Predicting the Course of Alzheimer's


Dr. Anton Porsteinsson, a geriatric psychiatrist at the University of Rochester Medical Center, says that for experts in the field, the data released today "brings together findings that up until now we have been patching together."

Nearly all the experts contacted pointed out that while the data are valuable, the data come with an important caveat: The overwhelming majority of patients with Alzheimer's disease have the sporadic form, which is not directly inherited in the same way the familial form is. But this terrible fact has one advantage for researchers: They can study patients they know will get Alzheimer's disease, long before they show symptoms.

Knowing that the gene is a guarantee for the disease and that it can be passed along to children presented Jon Braud and his wife with an awful dilemma. They'd been married two years before Jon was diagnosed, and were planning to have children until the devastating news hit. Cindi, a casino worker in Louisiana, said she was not willing to bet on the Alzheimer's fate of their children.

"When you play roulette, do you put money on red or black?" she asked, referring to the 50 percent chance that their children would have of developing the disease. "That's not a wager I want to make: a wager on a life."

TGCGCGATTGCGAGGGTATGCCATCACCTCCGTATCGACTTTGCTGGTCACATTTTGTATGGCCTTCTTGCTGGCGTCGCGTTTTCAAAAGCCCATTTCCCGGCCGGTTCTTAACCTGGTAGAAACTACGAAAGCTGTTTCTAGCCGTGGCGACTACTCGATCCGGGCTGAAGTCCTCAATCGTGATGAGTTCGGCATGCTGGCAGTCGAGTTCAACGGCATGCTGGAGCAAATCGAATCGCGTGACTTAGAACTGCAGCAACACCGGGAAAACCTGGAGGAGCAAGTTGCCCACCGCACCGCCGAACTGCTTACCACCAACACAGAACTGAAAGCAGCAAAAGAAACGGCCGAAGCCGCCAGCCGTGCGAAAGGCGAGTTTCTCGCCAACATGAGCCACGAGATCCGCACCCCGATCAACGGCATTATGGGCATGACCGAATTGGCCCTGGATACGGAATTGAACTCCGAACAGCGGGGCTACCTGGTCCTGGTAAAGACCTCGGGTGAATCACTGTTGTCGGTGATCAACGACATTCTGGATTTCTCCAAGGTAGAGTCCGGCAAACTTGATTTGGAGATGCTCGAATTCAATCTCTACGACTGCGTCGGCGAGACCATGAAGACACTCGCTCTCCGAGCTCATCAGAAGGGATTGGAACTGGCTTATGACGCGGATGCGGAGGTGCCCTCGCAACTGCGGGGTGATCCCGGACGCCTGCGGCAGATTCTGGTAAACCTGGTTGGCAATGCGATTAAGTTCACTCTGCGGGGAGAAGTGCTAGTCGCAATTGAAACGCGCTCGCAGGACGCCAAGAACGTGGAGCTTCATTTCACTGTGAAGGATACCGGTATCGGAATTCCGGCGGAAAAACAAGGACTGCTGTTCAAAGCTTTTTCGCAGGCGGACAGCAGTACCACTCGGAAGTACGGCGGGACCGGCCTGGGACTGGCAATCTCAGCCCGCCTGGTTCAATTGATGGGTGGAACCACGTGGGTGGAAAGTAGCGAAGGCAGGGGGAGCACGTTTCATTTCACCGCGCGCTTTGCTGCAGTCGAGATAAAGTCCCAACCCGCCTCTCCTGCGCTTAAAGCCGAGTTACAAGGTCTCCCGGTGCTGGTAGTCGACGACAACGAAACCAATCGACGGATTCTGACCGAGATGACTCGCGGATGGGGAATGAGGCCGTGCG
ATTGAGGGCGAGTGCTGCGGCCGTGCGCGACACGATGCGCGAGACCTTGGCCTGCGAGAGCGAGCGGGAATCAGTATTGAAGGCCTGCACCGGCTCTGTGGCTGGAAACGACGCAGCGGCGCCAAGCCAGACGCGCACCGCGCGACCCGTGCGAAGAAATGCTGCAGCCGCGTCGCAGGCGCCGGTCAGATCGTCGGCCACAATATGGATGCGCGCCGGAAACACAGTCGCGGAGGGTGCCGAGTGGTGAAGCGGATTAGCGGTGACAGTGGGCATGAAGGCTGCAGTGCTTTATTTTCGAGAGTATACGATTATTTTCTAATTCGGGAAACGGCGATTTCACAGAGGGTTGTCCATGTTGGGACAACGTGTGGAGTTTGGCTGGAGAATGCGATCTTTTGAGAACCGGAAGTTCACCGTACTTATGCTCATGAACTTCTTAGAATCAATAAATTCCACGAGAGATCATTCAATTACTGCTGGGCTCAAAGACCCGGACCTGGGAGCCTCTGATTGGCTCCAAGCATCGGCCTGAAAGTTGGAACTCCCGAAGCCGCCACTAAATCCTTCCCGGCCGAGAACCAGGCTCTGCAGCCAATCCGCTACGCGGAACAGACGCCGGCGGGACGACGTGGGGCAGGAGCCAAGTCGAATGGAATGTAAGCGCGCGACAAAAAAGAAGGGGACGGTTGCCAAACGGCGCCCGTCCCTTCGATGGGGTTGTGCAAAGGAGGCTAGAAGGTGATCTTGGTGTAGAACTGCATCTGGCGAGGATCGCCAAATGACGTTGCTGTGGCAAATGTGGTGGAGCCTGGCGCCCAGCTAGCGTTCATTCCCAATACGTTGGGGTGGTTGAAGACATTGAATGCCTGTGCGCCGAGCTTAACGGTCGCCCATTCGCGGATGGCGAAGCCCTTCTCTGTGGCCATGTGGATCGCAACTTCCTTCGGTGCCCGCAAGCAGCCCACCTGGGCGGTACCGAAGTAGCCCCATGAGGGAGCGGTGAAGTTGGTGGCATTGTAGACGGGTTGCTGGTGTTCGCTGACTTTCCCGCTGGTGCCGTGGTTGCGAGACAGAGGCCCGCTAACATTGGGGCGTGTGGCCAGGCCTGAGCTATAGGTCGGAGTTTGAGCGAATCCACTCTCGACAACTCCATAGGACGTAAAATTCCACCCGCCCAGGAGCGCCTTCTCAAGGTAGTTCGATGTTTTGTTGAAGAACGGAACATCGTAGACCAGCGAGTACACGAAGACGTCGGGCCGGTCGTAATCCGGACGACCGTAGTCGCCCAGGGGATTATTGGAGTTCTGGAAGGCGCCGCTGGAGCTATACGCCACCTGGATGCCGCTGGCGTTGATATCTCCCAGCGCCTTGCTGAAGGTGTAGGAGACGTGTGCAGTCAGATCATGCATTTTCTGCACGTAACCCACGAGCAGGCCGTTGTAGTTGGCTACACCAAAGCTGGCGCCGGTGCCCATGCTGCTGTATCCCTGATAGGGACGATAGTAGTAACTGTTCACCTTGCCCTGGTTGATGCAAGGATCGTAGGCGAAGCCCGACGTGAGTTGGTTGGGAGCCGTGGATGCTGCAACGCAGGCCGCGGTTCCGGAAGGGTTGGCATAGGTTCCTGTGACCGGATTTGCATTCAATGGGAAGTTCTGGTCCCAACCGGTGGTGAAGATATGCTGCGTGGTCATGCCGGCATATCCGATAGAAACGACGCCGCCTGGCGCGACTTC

Regardless of whether they agree that this single study represents a true landmark in Alzheimer's research, most experts agree that the DIAN registry has the potential to provide a previously unseen look into the profile and progression of a disease that has proved incredibly difficult to study since so many of the bodily changes happen long before a person displays any symptoms. Some even compared it to the Framingham study, a landmark effort begun in 1948 that has led to much of our current medical knowledge about heart disease and its risk factors.

It's this potential that seems most appealing to experts in the field, regardless of whether they believe the data released today represents a true landmark occurrence.

"The Bateman study is like discovering the first gold coin on a sunken ship that signals a huge treasure trove," Duke's Doraiswamy said.

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